ABSTRACT: Chronic pain substantially impacts patient function and quality of life and is a burden to society at large in terms of increased health care utilization and loss of productivity. As a result, there is an increasing recognition of chronic pain as a public health crisis. However, there remains wide variability in clinical practices related to the prevention, assessment, and treatment of chronic pain. Certain fundamental aspects of chronic pain are often neglected including the contribution of the psychological, social, and contextual factors associated with chronic pain. Also commonly overlooked is the importance of understanding the likely neurobiological mechanism(s) of the presenting pain and how they can guide treatment selection. Finally, physicians may not recognize the value of using electronic medical records to systematically capture data on pain and its impact on mood, function, and sleep. Such data can be used to monitor onset and maintenance of treatments effects at the patient level and evaluate costs at the systems level. In this review we explain how these factors play a critical role in the development of a coordinated, evidence-based treatment approach tailored to meet specific needs of the patient. We also discuss some practical approaches and techniques that can be implemented by clinicians in order to enhance the assessment and management of individuals with chronic pain in primary care settings.

11 Review Opioid Use in Fibromyalgia: A Cautionary Tale. 2016

Goldenberg, Don L / Clauw, Daniel J / Palmer, Roy E / Clair, Andrew G. ·Department of Medicine, Tufts University School of Medicine, Boston, MA. Electronic address: dongoldenberg44@gmail.com. · Department of Anesthesiology, University of Michigan, Ann Arbor. · Pfizer Inc, New York, NY. ·Mayo Clin Proc · Pubmed #26975749.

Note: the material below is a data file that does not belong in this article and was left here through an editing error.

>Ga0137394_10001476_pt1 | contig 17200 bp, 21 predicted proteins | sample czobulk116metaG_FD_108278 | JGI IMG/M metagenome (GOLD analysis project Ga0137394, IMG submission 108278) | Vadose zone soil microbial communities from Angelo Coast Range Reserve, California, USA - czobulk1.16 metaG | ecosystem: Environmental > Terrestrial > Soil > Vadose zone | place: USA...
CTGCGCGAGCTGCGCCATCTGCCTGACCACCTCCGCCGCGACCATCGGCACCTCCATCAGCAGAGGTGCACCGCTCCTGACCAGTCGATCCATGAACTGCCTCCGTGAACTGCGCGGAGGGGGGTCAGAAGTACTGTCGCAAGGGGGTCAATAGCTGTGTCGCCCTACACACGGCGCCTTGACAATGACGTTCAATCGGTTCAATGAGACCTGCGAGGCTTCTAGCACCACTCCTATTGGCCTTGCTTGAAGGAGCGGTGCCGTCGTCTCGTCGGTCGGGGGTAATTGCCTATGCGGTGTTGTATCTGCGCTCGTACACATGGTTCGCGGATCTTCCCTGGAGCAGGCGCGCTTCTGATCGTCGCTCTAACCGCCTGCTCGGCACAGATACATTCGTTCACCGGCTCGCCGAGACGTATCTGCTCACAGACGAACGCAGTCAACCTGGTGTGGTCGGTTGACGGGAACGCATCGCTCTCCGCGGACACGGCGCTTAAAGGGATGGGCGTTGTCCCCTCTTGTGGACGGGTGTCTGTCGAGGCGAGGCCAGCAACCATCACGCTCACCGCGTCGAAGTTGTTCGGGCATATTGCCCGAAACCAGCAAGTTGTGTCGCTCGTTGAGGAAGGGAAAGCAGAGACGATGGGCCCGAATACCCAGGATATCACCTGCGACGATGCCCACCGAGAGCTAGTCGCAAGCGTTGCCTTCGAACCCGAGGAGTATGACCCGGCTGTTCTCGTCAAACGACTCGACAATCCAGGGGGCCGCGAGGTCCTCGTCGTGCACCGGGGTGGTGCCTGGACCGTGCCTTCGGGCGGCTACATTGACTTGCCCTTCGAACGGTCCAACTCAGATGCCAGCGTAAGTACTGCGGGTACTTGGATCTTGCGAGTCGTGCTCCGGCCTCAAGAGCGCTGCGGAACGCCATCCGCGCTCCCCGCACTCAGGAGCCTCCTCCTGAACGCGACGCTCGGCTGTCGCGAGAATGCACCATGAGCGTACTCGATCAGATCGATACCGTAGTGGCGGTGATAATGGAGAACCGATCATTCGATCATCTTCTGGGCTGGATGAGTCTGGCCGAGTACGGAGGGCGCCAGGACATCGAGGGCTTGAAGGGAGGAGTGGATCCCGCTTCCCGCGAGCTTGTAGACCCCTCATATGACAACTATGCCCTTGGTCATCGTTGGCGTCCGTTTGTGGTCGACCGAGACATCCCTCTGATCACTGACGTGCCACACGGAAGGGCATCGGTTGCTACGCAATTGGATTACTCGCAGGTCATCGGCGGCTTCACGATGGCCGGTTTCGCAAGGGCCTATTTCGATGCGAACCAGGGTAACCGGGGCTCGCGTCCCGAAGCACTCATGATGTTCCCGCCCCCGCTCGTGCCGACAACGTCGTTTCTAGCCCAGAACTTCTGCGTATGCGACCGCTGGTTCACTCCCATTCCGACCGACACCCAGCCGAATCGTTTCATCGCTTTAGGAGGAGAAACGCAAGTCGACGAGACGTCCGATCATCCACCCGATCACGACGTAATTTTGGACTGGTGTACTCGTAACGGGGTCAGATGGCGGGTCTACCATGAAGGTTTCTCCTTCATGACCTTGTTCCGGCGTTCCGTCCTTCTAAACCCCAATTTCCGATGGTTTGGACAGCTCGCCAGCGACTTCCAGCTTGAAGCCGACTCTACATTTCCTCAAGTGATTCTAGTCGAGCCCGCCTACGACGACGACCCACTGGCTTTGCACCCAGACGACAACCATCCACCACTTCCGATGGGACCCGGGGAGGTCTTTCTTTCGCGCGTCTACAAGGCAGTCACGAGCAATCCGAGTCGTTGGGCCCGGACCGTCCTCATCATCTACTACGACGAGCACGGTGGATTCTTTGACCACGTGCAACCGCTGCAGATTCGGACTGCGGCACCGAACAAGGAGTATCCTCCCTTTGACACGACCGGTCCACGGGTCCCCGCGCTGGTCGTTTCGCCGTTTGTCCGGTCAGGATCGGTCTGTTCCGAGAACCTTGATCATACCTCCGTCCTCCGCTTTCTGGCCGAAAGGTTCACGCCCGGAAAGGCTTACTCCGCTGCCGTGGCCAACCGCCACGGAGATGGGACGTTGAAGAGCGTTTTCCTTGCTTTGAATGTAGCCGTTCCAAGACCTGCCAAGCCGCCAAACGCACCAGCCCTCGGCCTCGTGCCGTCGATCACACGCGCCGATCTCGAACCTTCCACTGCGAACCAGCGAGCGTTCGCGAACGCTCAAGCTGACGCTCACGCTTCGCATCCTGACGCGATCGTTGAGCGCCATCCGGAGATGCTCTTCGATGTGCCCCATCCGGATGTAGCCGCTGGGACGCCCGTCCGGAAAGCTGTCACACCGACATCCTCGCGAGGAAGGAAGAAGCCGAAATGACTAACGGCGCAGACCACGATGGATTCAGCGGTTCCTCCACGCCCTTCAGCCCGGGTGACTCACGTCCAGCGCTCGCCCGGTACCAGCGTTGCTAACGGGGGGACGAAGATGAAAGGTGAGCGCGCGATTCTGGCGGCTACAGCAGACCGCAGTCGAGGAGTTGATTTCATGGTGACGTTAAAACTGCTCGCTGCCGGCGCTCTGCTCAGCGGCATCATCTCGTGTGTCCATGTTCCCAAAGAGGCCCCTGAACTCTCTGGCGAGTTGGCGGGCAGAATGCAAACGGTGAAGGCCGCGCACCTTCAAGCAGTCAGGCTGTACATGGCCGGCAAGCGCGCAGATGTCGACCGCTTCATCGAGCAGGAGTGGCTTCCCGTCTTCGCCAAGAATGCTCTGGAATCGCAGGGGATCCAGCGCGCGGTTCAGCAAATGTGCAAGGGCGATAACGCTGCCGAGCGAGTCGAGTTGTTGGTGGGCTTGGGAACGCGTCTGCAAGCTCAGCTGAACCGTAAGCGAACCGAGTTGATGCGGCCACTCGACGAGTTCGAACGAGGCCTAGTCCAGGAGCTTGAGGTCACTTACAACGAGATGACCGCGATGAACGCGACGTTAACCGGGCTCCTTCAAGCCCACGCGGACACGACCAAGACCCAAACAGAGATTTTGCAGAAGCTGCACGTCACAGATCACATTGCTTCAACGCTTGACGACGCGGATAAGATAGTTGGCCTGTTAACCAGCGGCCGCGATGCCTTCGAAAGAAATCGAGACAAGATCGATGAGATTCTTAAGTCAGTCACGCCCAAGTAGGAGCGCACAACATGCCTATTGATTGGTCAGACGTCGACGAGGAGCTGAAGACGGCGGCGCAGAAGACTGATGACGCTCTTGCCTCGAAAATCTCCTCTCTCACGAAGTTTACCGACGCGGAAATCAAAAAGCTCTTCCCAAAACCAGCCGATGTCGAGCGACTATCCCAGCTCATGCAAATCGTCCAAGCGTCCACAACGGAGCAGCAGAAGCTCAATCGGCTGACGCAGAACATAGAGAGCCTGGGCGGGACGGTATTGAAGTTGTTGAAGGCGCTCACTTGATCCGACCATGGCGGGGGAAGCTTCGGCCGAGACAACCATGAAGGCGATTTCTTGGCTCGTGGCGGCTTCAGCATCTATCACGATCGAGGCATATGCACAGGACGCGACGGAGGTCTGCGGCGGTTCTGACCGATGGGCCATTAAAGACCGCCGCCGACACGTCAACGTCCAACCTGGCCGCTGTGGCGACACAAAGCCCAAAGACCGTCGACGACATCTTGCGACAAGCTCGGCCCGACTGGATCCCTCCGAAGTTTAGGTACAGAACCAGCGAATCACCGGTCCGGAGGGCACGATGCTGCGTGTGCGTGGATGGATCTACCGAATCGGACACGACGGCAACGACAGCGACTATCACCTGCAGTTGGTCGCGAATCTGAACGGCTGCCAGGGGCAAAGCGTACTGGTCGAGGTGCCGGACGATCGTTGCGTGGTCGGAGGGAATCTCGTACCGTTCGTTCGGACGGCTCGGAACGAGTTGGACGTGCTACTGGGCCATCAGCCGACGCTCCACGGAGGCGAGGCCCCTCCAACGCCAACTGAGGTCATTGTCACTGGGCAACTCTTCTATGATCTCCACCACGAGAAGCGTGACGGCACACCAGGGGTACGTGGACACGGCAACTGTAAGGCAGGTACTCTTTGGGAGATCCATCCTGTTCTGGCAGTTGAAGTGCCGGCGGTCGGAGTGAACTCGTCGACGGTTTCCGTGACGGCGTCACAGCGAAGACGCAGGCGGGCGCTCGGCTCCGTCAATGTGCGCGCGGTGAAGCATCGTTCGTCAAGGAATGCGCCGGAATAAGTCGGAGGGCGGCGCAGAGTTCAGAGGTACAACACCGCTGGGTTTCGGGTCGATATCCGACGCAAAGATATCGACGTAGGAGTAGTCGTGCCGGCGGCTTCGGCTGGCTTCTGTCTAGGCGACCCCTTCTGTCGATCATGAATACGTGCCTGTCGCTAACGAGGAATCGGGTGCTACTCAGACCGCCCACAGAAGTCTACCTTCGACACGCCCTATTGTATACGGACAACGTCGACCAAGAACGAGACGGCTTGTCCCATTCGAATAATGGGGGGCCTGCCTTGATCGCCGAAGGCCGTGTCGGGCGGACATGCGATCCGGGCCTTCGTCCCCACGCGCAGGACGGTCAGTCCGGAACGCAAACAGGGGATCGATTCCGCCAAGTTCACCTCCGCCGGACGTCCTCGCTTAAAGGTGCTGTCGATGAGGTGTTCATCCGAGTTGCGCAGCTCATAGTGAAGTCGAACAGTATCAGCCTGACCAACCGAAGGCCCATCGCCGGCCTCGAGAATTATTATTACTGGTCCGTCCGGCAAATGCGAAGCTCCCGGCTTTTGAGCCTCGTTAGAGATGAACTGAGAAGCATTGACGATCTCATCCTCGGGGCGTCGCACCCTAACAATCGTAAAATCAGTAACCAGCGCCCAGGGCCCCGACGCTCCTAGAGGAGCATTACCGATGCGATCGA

ABSTRACT: Multiple pharmacotherapies are available for the treatment of fibromyalgia (FM), including opioid analgesics. We postulate that the mechanism of action of traditional opioids predicts their lack of efficacy in FM. Literature searches of the MEDLINE and Cochrane Library databases were conducted using the search term opioid AND fibromyalgia to identify relevant articles, with no date limitations set. Citation lists in returned articles and personal archives of references were also examined for additional relevant items, and articles were selected based on the expert opinions of the authors. We found no evidence from clinical trials that opioids are effective for the treatment of FM. Observational studies have found that patients with FM receiving opioids have poorer outcomes than patients receiving nonopioids, and FM guidelines recommend against the use of opioid analgesics. Despite this, and despite the availability of alternative Food and Drug Administration-approved pharmacotherapies and the efficacy of nonpharmacologic therapies, opioids are commonly used in the treatment of FM. Factors associated with opioid use include female sex; geographic variation; psychological factors; a history of opioid use, misuse, or abuse; and patient or physician preference. The long-term use of opioid analgesics is of particular concern in the United States given the ongoing public health emergency relating to excess prescription opioid consumption. The continued use of opioids to treat FM despite a proven lack of efficacy, lack of support from treatment guidelines, and the availability of approved pharmacotherapy options provides a cautionary tale for their use in other chronic pain conditions.